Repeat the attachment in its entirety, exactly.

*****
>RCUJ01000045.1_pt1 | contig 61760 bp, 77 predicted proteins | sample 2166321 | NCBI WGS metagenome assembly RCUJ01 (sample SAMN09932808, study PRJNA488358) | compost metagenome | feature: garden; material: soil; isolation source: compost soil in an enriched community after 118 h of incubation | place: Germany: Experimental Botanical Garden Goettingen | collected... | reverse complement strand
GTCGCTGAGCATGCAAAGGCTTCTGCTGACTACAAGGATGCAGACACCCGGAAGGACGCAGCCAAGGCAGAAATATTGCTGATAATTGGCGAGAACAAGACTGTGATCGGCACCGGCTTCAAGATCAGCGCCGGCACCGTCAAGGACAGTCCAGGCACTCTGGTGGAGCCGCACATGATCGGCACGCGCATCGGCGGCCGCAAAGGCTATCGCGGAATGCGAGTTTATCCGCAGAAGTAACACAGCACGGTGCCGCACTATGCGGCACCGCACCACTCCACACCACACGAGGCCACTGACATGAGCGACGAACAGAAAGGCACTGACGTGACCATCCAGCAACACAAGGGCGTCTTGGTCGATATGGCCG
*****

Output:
>RCUJ01000045.1_pt1 | contig 61760 bp, 77 predicted proteins | sample 2166321 | NCBI WGS metagenome assembly RCUJ01 (sample SAMN09932808, study PRJNA488358) | compost metagenome | feature: garden; material: soil; isolation source: compost soil in an enriched community after 118 h of incubation | place: Germany: Experimental Botanical Garden Goettingen | collected... | reverse complement strand
GTCGCTGAGCATGCAAAGGCTTCTGCTGACTACAAGGATGCAGACACCCGGAAGGACGCAGCCAAGGCAGAAATATTGCTGATAATTGGCGAGAACAAGACTGTGATCGGCACCGGCTTCAAGATCAGCGCCGGCACCGTCAAGGACAGTCCAGGCACTCTGGTGGAGCCGCACATGATCGGCACGCGCATCGGCGGCCGCAAAGGCTATCGCGGAATGCGAGTTTATCCGCAGAAGTAACACAGCACGGTGCCGCACTATGCGGCACCGCACCACTCCACACCACACGAGGCCACTGACATGAGCGACGAACAGAAAGGCACTGACGTGACCATCCAGCAACACAAGGGCGTCTTGGTCGATATGGCCG